Wednesday, 25 March 2015

Casablanca vs. Chocolat

Our housegroup has just finished a Lent course on Casablanca; a couple of years ago we did a similar course on the film version of Chocolat - how do they compare?

I found Casablanca to be the better film - although both are excellent - but Christ and the Chocolaterie, by Hilary Brand, is by far the better Lent course.

The film Chocolat has an obvious relevance to Lent, being the story of a young woman, Vianne Rocher, and her daughter, Anouk, opening up a chocolaterie in a small village in early-60's France - during Lent! The village has a rigid social structure and an inflexible morality hiding a range of troubles. Vianne talks to people and asks questions, gradually bringing change and freedom to the village, although not without conflict.

Casablanca is also a good Lent film: starting from exile in the wilderness and ending with sacrifice, it tells a story of love and renewal, of hope lost and found. It also has some of the most memorable dialogue in movie history, wonderful acting, and a fascinating back-story.

The trouble with A Beautiful Friendship, by Paul Kerensa and Zoe Young, is that it is essentially inward looking. There is an early link between Casablanca's wartime refugees and today's refugees:
"In 2013 the world saw more refugees than at any time since Casablanca's release."
But that is in the introduction and the rest of the course focuses relentlessly on God/Jesus in the Bible and on individual personal feelings and morality, for example:
"Have you ever felt 'abandoned at the station' like Rick? You may have felt wronged by love, by life or by God. Did you express anger or frustration to God, or are you still keeping it inside?"
There's nothing wrong with looking to Jesus in the pages of the Bible, of course, but the Christian calling is to take him out to the wider world. The Bible can be a light helping us to see, but it can also be a box for keeping Jesus safely out of the way. Likewise, our feelings are important to God, but endless self-examination is looking in the wrong direction: we are to follow Jesus as he walks his world, not sit and obsess about how we are doing.

The great thing about Christ and the Chocolaterie is its outward focus. The film's setting may be similarly confined and claustrophobic, but this Lent course's vision is very much toward our neighbourhoods.

Vianne, like Jesus, brings change to a rigid community; the mayor and much of the community resists change and growth, ultimately with violence, much like the scribes and Pharisees. The message of the course is about how we can bring healing and change, not just within ourselves but amongst family, friends and neighbours.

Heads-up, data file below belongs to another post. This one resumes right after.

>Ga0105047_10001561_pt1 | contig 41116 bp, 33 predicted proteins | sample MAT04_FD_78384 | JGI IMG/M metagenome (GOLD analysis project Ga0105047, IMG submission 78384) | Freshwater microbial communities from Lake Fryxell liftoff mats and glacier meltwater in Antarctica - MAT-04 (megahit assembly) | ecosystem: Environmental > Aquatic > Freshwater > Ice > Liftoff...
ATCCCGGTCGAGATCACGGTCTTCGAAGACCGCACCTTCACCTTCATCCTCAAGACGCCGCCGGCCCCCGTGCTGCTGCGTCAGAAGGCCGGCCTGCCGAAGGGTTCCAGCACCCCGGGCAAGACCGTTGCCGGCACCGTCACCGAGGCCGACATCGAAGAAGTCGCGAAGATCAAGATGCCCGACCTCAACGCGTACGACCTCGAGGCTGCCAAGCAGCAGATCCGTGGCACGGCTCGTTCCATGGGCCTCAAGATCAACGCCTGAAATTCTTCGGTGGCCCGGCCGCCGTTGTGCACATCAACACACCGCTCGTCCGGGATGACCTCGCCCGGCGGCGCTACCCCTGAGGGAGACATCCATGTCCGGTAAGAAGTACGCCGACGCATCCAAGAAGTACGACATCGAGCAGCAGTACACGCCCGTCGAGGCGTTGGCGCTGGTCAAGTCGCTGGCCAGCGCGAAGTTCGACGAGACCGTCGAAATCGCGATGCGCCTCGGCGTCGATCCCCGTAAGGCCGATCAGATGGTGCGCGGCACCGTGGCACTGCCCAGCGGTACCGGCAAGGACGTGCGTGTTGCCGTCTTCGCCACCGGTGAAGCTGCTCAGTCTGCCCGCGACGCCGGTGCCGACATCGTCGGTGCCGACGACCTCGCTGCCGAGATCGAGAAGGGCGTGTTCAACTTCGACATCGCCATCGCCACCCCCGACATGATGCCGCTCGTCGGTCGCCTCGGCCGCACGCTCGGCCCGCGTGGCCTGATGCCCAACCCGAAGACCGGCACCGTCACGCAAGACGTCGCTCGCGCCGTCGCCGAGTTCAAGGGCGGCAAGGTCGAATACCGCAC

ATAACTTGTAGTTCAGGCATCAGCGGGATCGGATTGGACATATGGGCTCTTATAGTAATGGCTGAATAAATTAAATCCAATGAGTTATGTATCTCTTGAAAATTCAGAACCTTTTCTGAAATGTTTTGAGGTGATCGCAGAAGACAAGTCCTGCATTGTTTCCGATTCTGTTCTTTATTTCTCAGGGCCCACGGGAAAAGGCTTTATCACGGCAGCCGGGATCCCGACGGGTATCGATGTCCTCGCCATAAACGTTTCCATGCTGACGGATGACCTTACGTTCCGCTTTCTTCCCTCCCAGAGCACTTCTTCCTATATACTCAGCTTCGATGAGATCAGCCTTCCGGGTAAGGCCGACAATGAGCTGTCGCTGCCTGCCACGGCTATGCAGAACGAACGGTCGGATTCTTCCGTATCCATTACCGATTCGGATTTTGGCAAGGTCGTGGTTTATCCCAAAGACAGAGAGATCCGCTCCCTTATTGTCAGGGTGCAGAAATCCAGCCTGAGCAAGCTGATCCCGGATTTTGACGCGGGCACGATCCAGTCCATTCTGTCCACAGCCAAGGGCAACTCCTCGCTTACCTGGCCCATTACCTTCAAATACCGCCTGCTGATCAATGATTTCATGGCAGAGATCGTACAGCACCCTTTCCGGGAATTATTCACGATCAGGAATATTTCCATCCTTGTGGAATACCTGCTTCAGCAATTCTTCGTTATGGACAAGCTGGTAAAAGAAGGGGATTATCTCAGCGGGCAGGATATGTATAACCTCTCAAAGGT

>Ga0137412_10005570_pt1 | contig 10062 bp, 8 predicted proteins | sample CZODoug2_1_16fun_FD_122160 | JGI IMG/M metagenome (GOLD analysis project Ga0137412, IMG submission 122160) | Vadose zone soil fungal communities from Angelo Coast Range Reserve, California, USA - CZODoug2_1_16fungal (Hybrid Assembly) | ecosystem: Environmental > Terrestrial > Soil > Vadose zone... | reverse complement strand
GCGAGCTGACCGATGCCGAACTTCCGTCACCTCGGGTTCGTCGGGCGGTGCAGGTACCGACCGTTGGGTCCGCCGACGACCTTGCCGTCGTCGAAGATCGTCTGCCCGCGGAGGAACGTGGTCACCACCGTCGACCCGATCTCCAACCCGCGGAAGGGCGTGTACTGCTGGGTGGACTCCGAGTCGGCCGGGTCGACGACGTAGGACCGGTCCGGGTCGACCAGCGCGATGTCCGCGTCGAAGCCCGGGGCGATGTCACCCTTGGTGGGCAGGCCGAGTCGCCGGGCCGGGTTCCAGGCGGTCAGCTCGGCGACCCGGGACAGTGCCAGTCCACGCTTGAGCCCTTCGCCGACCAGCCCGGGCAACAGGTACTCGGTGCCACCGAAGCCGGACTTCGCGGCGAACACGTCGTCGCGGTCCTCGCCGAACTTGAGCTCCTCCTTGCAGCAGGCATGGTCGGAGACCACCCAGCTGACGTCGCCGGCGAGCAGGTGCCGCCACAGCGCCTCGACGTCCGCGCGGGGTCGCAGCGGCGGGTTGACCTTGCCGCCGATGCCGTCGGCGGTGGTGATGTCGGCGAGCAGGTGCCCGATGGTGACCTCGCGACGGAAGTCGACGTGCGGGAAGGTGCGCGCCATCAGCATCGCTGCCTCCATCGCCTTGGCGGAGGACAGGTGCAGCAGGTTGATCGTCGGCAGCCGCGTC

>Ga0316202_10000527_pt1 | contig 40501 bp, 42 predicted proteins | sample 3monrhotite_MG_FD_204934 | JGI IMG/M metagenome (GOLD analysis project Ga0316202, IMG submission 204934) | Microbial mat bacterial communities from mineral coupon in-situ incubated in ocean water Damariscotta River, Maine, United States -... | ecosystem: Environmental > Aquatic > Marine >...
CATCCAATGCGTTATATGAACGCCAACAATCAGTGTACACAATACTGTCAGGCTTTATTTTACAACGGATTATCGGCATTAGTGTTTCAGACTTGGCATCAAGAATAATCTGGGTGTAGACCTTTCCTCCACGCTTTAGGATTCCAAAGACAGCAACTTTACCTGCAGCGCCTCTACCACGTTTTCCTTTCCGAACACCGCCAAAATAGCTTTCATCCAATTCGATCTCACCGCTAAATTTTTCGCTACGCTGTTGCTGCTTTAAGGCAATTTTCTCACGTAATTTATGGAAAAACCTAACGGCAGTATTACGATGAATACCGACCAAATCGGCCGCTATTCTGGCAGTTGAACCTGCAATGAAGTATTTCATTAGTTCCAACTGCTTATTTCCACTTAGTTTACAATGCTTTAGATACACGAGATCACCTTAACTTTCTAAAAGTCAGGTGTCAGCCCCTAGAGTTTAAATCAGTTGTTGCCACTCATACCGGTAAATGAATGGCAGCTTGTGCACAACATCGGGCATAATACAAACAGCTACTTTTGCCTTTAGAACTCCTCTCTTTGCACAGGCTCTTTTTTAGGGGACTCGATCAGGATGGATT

There is self-reflection, too, but often as a step along the way to changing how we can help others.
"'If you lived in this village, you understood what was expected of you, you knew your place in the scheme of things.' In the film, who controls and who allows themselves to be controlled? ... In the film, how do those who refuse to be intimidated demonstrate their defiance? Are there other useful ways you have learned to stand up to bullies?"
Brand too uses the Bible extensively throughout the course, in parallel with the film. In the context of John 8:1-11, the woman caught in adultery, she asks (after some preamble):
"How have you reacted when someone you knew admitted his or her failure or weakness to you? Has it strengthened or weakened your relationship? Has it strengthened or weakened your respect for him or her?"
Note the openness of her questions: they are designed to encourage us to think about people and about meaning, not just to have right or wrong answers.

Not that A Beautiful Friendship is a bad Lent course, far from it. Compared with much housegroup material available it is well written, works hard, asks reasonable questions, and has some interesting exercises for participants to do. I am a member of another Lent group this year, which is essentially listening to talking heads then wittering: roughly par for the (Lent) course in my experience. Kerensa'a book is far more than that.

But, for any Lent group which wants to have relevance for those outside the circle of committed church-goers, 'the usual suspects', Christ and the Chocolaterie is by far the better course. It also includes recipes for a chocolate feast!

A final quote:
"Do you spend enough time having fun with others? When was the last time you had a good laugh? Does your church community as a whole spend enough time doing social things (whether formal organised activities or informal ones)?"

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